Keeping your loved one safe is the primary goal of the Caregiver. But how far will you go to do it? I was willing to go as far as I had to in order to know that my Dad was safe while I was not around.
A few summers ago, Dad moved in with my husband and I just before he had cataract surgery. My sister and I felt that our home was the best place for him recover because we had a first floor bath and bedroom. So far so good, right.
Both my husband and I worked. The first week after the surgery, I stayed home with him but I eventually had to go back to work. We then hired a Home Care Agency to stay with him for about six more weeks.
Dad was eventually released by the Eye Surgeon. His vision improved enough that he was able to get around much better so we felt having the Home Care Agency "baby sit" him during the day was no longer needed. I thought that now that he could see, he'll be fine staying alone while I'm at work. Well, this turned into a short lived thought very quickly.
I was calling Dad every few hours to check in with him to see how he was doing. Then one day, Dad did not pick up the phone. I kept calling but no answer. Eventually I panicked so I left work to run home. I was thinking the worse during the ride home until I got there to find that the reason he wasn't answering the phone because he left it in another room.
The worrying came to work with me everyday. It started to interfere with my job. I'd spend most of my work day worrying about him. I'd call him, but sometimes he would not answer! Oh no, here we go again. Did he fall? Did something happen to him? Did he have another stroke? So I would end up leaving work again, drive home in a panic and come to find he was either outside taking a walk, taking a nap, or just in the bathroom.
I knew I had to find a way to solve this problem. I thought a good idea was having friends come by to look in on him. That lasted for about a few days until I realized that as much as my friends wanted to help me, they were just not reliable and became more of a problem for me. Everyday I found my self scrambling to find a different friend to check in on him. Clearly this was not the best solution for me.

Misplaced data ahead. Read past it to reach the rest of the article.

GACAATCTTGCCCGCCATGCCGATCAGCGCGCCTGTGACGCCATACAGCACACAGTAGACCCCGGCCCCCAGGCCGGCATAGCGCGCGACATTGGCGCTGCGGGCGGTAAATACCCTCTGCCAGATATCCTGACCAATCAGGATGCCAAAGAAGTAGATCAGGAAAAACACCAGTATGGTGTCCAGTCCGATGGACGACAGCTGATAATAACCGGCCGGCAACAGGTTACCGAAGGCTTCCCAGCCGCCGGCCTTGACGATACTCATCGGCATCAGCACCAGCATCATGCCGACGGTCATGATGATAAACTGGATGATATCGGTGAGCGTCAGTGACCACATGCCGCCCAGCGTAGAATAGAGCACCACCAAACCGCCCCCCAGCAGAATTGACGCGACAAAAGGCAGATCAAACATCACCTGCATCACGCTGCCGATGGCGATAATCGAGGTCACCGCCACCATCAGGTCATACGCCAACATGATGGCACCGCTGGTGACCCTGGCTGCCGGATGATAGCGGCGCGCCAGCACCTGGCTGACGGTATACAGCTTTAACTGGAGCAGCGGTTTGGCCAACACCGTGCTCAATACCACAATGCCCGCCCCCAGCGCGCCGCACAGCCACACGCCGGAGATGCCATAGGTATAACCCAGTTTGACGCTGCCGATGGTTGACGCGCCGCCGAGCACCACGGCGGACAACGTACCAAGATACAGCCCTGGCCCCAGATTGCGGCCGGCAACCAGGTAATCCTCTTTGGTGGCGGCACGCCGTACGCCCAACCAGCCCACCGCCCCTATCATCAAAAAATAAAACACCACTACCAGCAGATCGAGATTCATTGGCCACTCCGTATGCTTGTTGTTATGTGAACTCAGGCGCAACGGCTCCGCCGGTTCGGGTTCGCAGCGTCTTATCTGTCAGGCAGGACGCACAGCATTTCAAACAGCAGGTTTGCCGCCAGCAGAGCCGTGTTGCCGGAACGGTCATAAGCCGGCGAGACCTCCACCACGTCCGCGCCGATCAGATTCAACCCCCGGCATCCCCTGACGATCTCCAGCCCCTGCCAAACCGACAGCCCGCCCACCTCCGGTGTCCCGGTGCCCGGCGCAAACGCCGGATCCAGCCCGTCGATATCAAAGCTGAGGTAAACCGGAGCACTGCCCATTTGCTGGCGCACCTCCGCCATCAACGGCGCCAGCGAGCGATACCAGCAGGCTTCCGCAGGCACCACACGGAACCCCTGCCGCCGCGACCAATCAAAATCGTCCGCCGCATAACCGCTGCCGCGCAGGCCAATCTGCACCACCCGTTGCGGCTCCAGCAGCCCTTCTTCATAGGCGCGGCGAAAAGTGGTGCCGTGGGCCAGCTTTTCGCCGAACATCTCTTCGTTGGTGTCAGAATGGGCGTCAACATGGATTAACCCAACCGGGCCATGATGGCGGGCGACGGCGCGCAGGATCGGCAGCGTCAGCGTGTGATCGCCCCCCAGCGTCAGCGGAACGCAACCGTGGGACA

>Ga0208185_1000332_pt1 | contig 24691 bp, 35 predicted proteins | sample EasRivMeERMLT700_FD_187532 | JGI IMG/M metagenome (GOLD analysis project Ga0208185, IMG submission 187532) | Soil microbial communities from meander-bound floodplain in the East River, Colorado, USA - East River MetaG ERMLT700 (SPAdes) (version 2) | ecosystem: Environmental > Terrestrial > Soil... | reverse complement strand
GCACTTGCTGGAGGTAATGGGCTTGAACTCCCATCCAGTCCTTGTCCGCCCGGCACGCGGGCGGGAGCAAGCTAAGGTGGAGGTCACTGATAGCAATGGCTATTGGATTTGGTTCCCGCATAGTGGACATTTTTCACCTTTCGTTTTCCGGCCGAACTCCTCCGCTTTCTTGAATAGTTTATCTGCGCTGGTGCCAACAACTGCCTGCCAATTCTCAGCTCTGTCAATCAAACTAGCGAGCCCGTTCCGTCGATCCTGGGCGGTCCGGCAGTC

The challenge I needed to overcome was finding a way of knowing that my Dad was fine throughout the day. Evidently, the solutions I was attempting to implement were not the right ones for me and my situation. Therefore, I had to keep searching until I found the best one for my situation which turned out to be installing webcams in our home.
Installing them was easy. I installed four of them in space where he hung out the most - the kitchen, family room, study and the garage. This was the perfect solutions for me to check in on him throughout the day to make sure he was fine.
What wasn't easy about doing this was the guilt I felt. Did I tell my Dad that I did this? No, I didn't. Did I struggle in making this uncomfortable decision? Did I feel like I was spying on him? Did I worry that maybe he could see the lights flashing on webcam when I was looking in on him? Yes to all of those questions, but in my mind this decision was justified. The webcams gave me the peace of mind to know my Dad was safe which allowed me to go to work and to be at work without having to run home all the time.
Is the Caregiver spying or caring by installing webcameras? Are you violating the privacy of the person you are caring for? Should they be told that webcameras are in the home?
The #EmpoweredCaregiver must learn how to assess the environment of the person you are caring for and then implement the best solutions to achieve the primary goal - keeping them as safe as possible. There are going to be so many things for the Caregiver to worry about so making difficult decisions like these are just part of the job.
We knew Dad would not be happy about webcams in the home. We felt extremely awkward about it. However, as Dad's Caregivers, my sister and I had to reconcile with this decision. We felt that we'd rather live with knowing that we did everything possible to keep him safe rather than do nothing because we were worry about privacy issues and have something happen to him that the webcam could have prevented.
What I learned about being my Dad's Caregiver is that he is my responsibility, not my friends'. Friends may offer to help but they are not part of the Care Plan. It is the Caregiver's job to keep their loved one safe and comfortable.
The #EmpoweredCaregiver must go through the process of becoming as informed as possible before making a decision. At the end of the day, before you put your head on your pillow the Empowered Caregiver must only answer to is yourself. Make the best decision possible given the situation and be ready to move on. Tomorrow will be waiting for you with a new set of challenges and we will be right here to help you through them.